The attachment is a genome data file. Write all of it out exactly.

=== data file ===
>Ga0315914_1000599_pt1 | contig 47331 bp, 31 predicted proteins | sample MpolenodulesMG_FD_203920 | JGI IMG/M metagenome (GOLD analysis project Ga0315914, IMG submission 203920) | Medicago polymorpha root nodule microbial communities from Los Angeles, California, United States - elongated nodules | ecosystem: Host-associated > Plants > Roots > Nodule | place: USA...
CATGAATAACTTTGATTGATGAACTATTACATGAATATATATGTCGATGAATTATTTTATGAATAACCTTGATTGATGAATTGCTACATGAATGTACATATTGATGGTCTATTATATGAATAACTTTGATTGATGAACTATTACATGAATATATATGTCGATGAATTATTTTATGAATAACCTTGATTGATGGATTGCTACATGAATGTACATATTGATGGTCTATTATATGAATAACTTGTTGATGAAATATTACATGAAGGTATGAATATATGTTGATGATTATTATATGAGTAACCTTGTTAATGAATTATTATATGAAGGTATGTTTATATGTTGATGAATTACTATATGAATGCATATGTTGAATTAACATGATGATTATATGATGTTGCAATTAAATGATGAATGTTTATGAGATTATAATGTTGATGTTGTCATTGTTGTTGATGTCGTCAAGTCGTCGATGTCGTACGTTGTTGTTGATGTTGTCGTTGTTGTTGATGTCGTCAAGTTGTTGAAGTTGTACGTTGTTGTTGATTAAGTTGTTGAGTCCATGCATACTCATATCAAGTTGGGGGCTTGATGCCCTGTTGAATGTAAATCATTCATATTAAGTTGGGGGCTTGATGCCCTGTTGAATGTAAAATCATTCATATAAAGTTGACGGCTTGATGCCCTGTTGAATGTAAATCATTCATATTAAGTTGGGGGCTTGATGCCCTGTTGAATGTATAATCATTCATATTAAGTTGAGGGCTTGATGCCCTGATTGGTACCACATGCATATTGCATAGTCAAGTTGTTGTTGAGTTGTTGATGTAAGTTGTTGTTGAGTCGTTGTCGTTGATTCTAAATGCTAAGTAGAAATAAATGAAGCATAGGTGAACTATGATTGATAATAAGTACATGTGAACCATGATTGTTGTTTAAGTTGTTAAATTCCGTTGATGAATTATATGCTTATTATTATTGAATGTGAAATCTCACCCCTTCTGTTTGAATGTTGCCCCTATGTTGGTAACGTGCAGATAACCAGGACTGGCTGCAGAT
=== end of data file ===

>Ga0315914_1000599_pt1 | contig 47331 bp, 31 predicted proteins | sample MpolenodulesMG_FD_203920 | JGI IMG/M metagenome (GOLD analysis project Ga0315914, IMG submission 203920) | Medicago polymorpha root nodule microbial communities from Los Angeles, California, United States - elongated nodules | ecosystem: Host-associated > Plants > Roots > Nodule | place: USA...
CATGAATAACTTTGATTGATGAACTATTACATGAATATATATGTCGATGAATTATTTTATGAATAACCTTGATTGATGAATTGCTACATGAATGTACATATTGATGGTCTATTATATGAATAACTTTGATTGATGAACTATTACATGAATATATATGTCGATGAATTATTTTATGAATAACCTTGATTGATGGATTGCTACATGAATGTACATATTGATGGTCTATTATATGAATAACTTGTTGATGAAATATTACATGAAGGTATGAATATATGTTGATGATTATTATATGAGTAACCTTGTTAATGAATTATTATATGAAGGTATGTTTATATGTTGATGAATTACTATATGAATGCATATGTTGAATTAACATGATGATTATATGATGTTGCAATTAAATGATGAATGTTTATGAGATTATAATGTTGATGTTGTCATTGTTGTTGATGTCGTCAAGTCGTCGATGTCGTACGTTGTTGTTGATGTTGTCGTTGTTGTTGATGTCGTCAAGTTGTTGAAGTTGTACGTTGTTGTTGATTAAGTTGTTGAGTCCATGCATACTCATATCAAGTTGGGGGCTTGATGCCCTGTTGAATGTAAATCATTCATATTAAGTTGGGGGCTTGATGCCCTGTTGAATGTAAAATCATTCATATAAAGTTGACGGCTTGATGCCCTGTTGAATGTAAATCATTCATATTAAGTTGGGGGCTTGATGCCCTGTTGAATGTATAATCATTCATATTAAGTTGAGGGCTTGATGCCCTGATTGGTACCACATGCATATTGCATAGTCAAGTTGTTGTTGAGTTGTTGATGTAAGTTGTTGTTGAGTCGTTGTCGTTGATTCTAAATGCTAAGTAGAAATAAATGAAGCATAGGTGAACTATGATTGATAATAAGTACATGTGAACCATGATTGTTGTTTAAGTTGTTAAATTCCGTTGATGAATTATATGCTTATTATTATTGAATGTGAAATCTCACCCCTTCTGTTTGAATGTTGCCCCTATGTTGGTAACGTGCAGATAACCAGGACTGGCTGCAGAT